Pitt and the Cepheus crew finally do get to Mars, minus their commander (who was a moron), and just barely (thanks to their second-in-command, who is also a moron and a coward to boot—maybe it was all the drugs?) and now Pitt can finally communicate with his dad. So... why does the Mars base have an anechoic sound chamber for this purpose? Such chambers are used for acoustical testing, not for making phone calls or sending messages. (The answer seems to be because the director thought it looked cool... and of course the walls are red ’cause Mars and all.) Didn’t they have an anechoic sound chamber on the “International Space Antenna” back on Earth? Ah, fuck it.
So anyway, by this time Pitt is growing suspicious and he learns that the Cepheus is now going to be sent out to Neptune armed with nukes to kill his dad. (Making U.S. Space Command officially the dumbest organization in human history, because these drugged out morons are the last people you should ever give nukes to.) But Pitt is now deemed unstable by his superiors, so he’s being forced to stay in a happy room until he calms down. Naturally, he escapes and (with the help of someone on the base) gets his spacesuit and sneaks off to the launch pad to stow away aboard the Cepheus. But for some reason he has to do this by climbing down from the surface of Mars into an underground sewer pipe filled with water, through which he has to swim in his spacesuit. (’Cause as Star Trek Into Darkness has shown us, kids, if spaceships and spacesuits belong in space, they belong in water too!) And for some reason, there’s a rope line in said pipe that Pitt can conveniently use to pull himself perfectly along underwater to the very hatch he needs to reach in order to board the Cepheus. Which he does, just as the rocket launches. And because the Cepheus crew are morons, they essentially all kill themselves with their own ineptitude by the time the rocket actually reaches space, conveniently leaving only Pitt and the nukes aboard, ’cause plot and all.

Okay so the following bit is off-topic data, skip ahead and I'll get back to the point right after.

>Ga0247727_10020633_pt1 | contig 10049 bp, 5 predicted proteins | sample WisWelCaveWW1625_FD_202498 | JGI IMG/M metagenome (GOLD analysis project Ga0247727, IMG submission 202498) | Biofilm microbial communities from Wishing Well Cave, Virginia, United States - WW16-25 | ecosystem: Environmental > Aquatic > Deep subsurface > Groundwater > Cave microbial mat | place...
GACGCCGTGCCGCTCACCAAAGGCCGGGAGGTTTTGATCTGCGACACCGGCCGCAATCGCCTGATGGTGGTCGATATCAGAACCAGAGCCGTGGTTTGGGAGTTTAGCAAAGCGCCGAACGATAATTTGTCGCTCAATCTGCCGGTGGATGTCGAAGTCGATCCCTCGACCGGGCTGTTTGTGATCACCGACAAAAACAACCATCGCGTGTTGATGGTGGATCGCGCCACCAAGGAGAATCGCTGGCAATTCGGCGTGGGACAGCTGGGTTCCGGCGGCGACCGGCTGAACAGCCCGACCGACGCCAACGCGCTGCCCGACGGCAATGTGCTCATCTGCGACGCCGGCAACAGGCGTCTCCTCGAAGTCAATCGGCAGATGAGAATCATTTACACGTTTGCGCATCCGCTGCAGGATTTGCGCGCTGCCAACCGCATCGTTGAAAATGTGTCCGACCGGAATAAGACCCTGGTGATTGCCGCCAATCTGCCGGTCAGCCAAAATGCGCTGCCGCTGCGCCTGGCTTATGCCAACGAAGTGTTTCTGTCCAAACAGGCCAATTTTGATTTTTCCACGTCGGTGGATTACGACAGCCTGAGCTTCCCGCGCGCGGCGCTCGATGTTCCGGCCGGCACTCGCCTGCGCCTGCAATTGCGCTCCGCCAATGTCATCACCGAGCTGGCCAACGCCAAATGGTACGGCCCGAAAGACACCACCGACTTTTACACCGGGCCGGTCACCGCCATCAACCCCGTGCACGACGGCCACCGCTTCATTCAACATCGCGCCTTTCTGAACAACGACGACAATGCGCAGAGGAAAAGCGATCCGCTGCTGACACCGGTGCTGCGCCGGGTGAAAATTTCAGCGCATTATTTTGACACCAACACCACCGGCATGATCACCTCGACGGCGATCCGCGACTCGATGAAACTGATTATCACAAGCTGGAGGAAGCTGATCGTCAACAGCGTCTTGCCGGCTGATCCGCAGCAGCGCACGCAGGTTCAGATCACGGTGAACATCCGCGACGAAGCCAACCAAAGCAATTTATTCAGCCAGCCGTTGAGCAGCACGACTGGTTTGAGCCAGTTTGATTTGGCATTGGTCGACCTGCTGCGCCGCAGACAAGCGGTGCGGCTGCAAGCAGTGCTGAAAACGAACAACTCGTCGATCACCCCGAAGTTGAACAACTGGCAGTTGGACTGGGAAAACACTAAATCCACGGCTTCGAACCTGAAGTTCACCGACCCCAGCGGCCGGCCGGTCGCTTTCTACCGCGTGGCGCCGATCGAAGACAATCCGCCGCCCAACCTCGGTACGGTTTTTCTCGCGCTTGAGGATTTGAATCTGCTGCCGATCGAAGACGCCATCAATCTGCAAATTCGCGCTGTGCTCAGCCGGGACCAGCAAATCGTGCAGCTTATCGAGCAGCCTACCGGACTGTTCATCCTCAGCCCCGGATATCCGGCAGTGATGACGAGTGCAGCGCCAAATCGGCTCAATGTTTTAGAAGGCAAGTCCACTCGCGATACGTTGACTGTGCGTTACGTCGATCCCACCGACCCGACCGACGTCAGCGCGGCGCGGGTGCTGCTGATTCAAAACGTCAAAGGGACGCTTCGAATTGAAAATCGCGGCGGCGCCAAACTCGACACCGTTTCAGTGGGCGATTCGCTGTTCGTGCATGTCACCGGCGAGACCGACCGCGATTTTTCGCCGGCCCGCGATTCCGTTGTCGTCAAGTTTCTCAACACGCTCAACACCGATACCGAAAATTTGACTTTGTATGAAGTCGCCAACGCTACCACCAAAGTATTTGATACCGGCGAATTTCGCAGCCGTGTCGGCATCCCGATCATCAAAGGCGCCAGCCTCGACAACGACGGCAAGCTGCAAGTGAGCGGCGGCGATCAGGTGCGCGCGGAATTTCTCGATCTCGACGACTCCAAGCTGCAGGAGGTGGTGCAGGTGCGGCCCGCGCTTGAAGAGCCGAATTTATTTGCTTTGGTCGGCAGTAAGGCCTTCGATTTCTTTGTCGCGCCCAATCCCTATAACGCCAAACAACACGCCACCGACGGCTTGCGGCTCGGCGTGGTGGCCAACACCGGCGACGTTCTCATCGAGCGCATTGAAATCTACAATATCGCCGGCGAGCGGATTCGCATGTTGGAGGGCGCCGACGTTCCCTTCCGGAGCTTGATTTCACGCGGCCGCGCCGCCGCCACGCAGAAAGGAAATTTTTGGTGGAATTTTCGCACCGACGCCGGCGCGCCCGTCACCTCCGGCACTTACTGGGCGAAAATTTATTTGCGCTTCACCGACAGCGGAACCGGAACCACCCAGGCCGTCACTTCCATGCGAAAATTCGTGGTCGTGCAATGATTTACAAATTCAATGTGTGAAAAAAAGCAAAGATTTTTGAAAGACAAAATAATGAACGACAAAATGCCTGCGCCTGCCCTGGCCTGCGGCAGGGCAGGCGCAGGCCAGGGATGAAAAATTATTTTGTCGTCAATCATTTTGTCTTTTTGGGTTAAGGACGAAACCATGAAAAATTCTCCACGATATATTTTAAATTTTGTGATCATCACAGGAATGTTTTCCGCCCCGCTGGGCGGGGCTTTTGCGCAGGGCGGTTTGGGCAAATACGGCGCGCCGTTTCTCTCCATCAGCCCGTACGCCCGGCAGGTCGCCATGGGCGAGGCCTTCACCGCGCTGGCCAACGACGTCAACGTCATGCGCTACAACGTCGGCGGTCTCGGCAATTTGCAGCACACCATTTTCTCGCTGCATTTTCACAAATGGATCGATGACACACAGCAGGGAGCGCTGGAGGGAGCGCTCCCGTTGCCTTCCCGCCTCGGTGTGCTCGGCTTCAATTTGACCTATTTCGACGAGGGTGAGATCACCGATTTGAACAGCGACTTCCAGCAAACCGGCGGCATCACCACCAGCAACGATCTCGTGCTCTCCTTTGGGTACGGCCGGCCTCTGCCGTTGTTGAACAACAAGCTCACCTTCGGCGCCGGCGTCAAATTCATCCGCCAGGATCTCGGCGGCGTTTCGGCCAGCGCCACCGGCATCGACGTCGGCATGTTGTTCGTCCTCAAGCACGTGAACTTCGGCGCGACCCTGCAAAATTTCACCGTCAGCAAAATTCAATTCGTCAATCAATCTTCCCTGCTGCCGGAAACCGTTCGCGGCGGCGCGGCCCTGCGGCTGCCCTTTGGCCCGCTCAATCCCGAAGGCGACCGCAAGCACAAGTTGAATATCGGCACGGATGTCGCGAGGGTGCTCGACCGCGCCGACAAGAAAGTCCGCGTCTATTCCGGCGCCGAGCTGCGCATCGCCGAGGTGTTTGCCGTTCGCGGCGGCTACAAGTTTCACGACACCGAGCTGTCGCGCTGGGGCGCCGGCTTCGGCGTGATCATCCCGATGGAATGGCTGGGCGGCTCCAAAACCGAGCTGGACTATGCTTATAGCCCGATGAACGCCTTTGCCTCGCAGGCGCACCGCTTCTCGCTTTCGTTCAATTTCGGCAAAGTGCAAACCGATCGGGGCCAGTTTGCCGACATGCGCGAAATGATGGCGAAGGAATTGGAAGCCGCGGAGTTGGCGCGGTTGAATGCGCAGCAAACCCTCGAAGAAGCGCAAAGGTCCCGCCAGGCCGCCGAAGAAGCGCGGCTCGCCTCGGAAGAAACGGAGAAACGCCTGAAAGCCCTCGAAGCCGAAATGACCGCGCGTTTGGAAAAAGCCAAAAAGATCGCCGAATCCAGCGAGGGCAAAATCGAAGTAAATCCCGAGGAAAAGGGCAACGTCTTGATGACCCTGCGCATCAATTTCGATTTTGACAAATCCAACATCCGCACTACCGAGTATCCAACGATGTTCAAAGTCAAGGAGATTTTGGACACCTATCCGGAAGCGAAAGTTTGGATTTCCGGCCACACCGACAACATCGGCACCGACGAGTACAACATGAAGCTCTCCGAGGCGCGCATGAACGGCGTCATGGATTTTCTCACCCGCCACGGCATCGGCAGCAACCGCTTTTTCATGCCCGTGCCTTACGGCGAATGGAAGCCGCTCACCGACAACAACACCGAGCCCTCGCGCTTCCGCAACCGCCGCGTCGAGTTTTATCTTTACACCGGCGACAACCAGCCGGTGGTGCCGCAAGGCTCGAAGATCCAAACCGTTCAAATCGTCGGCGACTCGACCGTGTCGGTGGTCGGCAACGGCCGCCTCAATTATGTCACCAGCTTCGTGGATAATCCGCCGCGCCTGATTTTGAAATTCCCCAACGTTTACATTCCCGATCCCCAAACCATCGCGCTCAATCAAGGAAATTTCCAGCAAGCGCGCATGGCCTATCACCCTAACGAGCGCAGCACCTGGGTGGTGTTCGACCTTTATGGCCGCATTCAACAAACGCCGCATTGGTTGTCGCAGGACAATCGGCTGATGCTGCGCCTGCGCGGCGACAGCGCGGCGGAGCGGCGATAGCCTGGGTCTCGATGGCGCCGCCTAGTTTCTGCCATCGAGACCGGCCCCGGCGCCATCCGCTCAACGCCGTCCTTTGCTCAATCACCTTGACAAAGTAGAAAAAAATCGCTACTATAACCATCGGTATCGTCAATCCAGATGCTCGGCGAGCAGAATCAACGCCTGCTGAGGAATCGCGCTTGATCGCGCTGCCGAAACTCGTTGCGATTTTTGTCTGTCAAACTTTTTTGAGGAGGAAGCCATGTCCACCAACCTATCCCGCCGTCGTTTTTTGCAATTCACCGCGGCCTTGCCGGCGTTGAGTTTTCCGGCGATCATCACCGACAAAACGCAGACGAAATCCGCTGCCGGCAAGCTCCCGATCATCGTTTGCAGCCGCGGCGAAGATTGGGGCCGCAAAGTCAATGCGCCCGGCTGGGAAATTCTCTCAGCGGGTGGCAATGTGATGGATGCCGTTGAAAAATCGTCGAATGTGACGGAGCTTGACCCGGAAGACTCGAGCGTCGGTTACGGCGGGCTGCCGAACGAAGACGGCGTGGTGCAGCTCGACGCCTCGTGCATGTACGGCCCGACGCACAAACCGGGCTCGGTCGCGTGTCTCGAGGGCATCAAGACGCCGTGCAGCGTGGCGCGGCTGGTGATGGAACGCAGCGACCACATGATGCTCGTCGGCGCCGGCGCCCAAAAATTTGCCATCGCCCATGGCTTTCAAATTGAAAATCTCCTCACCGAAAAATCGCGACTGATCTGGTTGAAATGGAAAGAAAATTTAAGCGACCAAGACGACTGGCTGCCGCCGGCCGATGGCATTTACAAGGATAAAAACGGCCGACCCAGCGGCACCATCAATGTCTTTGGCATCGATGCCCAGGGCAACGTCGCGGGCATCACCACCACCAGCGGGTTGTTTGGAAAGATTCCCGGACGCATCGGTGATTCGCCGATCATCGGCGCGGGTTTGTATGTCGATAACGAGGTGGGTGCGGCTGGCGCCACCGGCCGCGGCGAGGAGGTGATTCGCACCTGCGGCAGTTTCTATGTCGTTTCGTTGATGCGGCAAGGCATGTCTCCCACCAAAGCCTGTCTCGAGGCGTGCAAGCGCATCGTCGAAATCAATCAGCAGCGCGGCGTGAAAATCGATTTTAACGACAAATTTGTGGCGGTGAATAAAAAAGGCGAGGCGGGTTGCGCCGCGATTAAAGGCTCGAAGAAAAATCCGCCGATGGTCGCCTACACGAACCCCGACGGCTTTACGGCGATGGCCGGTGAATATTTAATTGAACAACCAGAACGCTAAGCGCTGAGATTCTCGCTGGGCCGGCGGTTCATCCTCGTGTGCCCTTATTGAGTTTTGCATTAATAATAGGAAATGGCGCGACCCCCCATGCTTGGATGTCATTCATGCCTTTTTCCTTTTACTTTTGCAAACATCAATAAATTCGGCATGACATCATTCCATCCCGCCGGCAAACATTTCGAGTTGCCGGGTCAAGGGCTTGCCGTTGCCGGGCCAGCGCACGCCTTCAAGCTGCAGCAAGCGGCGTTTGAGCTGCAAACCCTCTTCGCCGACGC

And fuck it, I’m so goddamn done with this movie.
Pitt eventually reaches Neptune and finds his dad and it’s stupid but somehow we’re supposed to find it all deeply profound, ’cause Pitt sheds a space tear. Turns out his daddy just went far out space nuts because he didn’t find what he was looking for. And Pitt gets back to Earth by surfing a nuclear explosion. Ugh. I’ll spare you the details.